With the ongoing onslaught of sargassum that’s being carried on oceanic currents towards Mexican Caribbean shores this summer, more measures are being put in place to combat the effects of the marine algae’s overgrowth on tourism and local operators.
El Universal revealed yesterday that Grupo Vidanta—a leading tourism infrastructure developer operating throughout Mexico and Latin America—is allying itself with efforts currently being carried out jointly by Mexico’s federal, state and municipal governments to intervene in the influx of sargassum before it arrives on Riviera Maya’s beaches and, thus, avoid the damage it would otherwise wreak on local ecosystems.
Grupo Vidanta took charge of the latest project—the installation of a three-quarter-mile-long offshore sea barrier, which began back on July 3, 2019. According to El Universal, the developer described the new measure in a statement as, “a barrier of more than1.2 kilometers in length, specially designed to contain said seaweed before it reaches the beaches without damaging the ecosystem.”
Grupo Vidanta said that the specialized marine-mesh barrier being installed in the sea, “stands out for its easy handling and maintenance during hurricane season.” The company emphasized that the mesh being used in this effort is very thin, and offers the advantages of avoiding ensnaring marine life, as well as being highly efficient in the capture of plastic contaminants.
Once retained by the barrier, the unwelcome seaweed is collected and transported for final processing into compost—well away from the beaches, which represent one of the region’s most valued assets. Experts have pointed out the importance of harvesting the superfluous sargassum while it’s still at sea in order to avoid its mass deposition and decomposition along the coast, which damages the beach, seagrass, seawater and reefs, besides creating an unwelcome odor that deters tourism and affects local service providers.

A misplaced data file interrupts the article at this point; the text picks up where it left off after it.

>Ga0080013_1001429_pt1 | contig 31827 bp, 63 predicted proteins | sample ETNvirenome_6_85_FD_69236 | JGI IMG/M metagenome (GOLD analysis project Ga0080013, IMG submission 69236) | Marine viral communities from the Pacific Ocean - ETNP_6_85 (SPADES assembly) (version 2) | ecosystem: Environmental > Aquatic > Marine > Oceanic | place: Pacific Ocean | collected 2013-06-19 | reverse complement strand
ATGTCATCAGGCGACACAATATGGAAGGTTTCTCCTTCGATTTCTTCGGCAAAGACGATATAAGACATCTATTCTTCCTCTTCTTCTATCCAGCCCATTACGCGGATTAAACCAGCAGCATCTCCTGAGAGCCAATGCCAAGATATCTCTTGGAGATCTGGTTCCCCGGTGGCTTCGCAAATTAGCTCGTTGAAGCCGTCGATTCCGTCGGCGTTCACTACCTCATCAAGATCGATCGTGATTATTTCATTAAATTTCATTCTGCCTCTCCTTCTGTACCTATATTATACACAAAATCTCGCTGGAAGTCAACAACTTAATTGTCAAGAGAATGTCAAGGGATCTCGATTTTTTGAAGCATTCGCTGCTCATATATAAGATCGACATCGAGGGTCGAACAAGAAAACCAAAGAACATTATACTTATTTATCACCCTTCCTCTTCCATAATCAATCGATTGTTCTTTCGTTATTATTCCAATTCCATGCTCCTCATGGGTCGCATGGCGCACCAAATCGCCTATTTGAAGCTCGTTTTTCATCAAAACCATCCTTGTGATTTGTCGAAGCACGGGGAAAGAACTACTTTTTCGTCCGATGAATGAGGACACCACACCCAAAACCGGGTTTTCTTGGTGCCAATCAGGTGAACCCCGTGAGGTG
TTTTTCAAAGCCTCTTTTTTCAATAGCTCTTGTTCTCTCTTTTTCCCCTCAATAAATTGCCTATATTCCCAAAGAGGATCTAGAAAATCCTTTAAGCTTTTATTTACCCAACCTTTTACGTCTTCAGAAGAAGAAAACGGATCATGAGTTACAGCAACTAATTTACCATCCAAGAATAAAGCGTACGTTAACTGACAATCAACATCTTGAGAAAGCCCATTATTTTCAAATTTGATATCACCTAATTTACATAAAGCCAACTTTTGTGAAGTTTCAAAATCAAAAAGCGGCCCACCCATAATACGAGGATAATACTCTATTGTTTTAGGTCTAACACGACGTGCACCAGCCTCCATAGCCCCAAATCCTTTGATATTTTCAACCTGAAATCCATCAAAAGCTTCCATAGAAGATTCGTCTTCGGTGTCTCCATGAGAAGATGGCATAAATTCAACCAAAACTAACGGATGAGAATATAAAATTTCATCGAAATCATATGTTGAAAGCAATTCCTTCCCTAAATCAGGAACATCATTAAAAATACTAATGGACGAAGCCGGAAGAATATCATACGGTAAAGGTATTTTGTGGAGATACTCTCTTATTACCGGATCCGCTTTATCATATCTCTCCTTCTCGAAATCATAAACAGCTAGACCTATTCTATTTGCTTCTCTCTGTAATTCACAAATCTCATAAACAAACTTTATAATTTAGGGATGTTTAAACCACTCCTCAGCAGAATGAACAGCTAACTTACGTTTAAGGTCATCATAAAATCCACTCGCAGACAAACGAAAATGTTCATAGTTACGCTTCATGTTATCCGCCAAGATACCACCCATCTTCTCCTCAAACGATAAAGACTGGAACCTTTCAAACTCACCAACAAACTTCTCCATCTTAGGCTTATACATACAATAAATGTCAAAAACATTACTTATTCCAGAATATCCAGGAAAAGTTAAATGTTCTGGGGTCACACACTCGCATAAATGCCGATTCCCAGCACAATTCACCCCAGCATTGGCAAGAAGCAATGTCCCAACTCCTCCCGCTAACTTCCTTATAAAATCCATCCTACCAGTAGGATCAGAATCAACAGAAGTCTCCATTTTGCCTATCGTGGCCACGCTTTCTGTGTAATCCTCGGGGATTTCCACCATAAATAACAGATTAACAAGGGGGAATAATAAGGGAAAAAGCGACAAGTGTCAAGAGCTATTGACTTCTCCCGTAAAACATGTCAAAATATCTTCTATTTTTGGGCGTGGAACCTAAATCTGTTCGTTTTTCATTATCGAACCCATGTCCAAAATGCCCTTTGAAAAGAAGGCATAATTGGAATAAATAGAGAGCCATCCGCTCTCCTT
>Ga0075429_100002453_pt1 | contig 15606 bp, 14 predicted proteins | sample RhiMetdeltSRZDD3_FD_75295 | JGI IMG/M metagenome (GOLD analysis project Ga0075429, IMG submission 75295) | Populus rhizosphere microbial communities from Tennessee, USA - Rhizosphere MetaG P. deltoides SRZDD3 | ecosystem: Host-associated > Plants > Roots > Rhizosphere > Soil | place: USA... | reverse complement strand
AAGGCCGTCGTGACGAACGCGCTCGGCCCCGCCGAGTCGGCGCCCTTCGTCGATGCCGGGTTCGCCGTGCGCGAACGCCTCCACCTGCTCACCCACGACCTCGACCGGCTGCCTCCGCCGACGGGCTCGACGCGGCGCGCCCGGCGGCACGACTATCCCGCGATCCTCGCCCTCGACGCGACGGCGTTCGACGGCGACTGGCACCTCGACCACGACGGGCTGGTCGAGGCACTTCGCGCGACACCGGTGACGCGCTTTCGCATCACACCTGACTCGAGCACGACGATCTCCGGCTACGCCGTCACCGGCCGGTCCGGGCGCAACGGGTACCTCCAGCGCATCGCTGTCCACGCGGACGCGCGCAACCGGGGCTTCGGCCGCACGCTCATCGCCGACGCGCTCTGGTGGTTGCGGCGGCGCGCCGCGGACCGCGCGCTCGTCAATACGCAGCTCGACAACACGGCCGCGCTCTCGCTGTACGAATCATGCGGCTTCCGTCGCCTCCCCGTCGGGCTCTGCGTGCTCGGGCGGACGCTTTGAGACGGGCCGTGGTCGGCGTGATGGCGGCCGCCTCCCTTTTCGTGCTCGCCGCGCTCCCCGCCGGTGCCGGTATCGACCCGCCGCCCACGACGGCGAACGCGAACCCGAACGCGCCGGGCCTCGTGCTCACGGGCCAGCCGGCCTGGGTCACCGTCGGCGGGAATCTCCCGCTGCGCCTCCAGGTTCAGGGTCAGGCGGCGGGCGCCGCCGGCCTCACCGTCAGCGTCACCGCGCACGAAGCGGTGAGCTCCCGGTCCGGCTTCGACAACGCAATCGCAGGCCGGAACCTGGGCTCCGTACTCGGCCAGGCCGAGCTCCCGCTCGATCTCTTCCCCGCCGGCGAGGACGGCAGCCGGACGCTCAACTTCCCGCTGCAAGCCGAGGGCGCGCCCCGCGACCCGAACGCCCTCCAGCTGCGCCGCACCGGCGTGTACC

Governor Carlos Joaquín told Riviera Maya News that the region is making successful strides. “In areas where the barriers have been installed, there is a 70 percent containment of the seaweed. The remaining 30 percent is cleaned with volunteer support,” he said.
After more than 40 days of beach clean-up efforts on the part of nearly 8,000 volunteers, local citizens and government employees have reportedly gathered close to 39,000 tons of sargassum from the beaches and collected 219 tons of seaweed from the sea. The weapons they’re wielding in this battle consist of containment or diversion barriers, twill vessels, beach sweepers, conveyor belts, dump trucks, rakes and rods.
Just yesterday, Riviera Maya News reported that the region’s beaches meet with global quality standards, despite the continued presence of sargassum. The Quintana Roo state government’s latest water-quality analysis, performed on samples taken at Puerto Morelos, Playa del Carmen and Tulum, showed all parameters to be within national and international standards, and without sanitary or environmental risks.
Source: LAURIE BARATTI for Travel Pulse